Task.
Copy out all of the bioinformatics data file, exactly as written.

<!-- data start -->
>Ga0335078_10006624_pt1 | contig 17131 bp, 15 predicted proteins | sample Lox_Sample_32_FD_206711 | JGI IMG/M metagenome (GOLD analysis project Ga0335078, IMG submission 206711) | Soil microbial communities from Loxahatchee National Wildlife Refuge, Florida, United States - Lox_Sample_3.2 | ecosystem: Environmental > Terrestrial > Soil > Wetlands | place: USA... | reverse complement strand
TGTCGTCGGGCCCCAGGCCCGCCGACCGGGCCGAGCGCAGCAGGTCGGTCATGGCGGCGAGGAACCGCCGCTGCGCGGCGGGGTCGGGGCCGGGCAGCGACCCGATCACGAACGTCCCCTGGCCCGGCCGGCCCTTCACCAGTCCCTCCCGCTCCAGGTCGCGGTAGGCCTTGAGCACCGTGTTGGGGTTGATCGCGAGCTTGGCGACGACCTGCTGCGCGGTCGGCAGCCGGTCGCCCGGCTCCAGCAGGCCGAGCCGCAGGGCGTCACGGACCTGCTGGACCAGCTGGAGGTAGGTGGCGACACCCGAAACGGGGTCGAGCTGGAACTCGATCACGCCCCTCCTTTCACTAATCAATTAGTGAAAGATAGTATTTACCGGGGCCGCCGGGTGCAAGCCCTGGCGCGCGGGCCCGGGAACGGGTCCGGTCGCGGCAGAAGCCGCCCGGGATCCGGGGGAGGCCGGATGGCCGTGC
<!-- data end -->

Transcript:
>Ga0335078_10006624_pt1 | contig 17131 bp, 15 predicted proteins | sample Lox_Sample_32_FD_206711 | JGI IMG/M metagenome (GOLD analysis project Ga0335078, IMG submission 206711) | Soil microbial communities from Loxahatchee National Wildlife Refuge, Florida, United States - Lox_Sample_3.2 | ecosystem: Environmental > Terrestrial > Soil > Wetlands | place: USA... | reverse complement strand
TGTCGTCGGGCCCCAGGCCCGCCGACCGGGCCGAGCGCAGCAGGTCGGTCATGGCGGCGAGGAACCGCCGCTGCGCGGCGGGGTCGGGGCCGGGCAGCGACCCGATCACGAACGTCCCCTGGCCCGGCCGGCCCTTCACCAGTCCCTCCCGCTCCAGGTCGCGGTAGGCCTTGAGCACCGTGTTGGGGTTGATCGCGAGCTTGGCGACGACCTGCTGCGCGGTCGGCAGCCGGTCGCCCGGCTCCAGCAGGCCGAGCCGCAGGGCGTCACGGACCTGCTGGACCAGCTGGAGGTAGGTGGCGACACCCGAAACGGGGTCGAGCTGGAACTCGATCACGCCCCTCCTTTCACTAATCAATTAGTGAAAGATAGTATTTACCGGGGCCGCCGGGTGCAAGCCCTGGCGCGCGGGCCCGGGAACGGGTCCGGTCGCGGCAGAAGCCGCCCGGGATCCGGGGGAGGCCGGATGGCCGTGC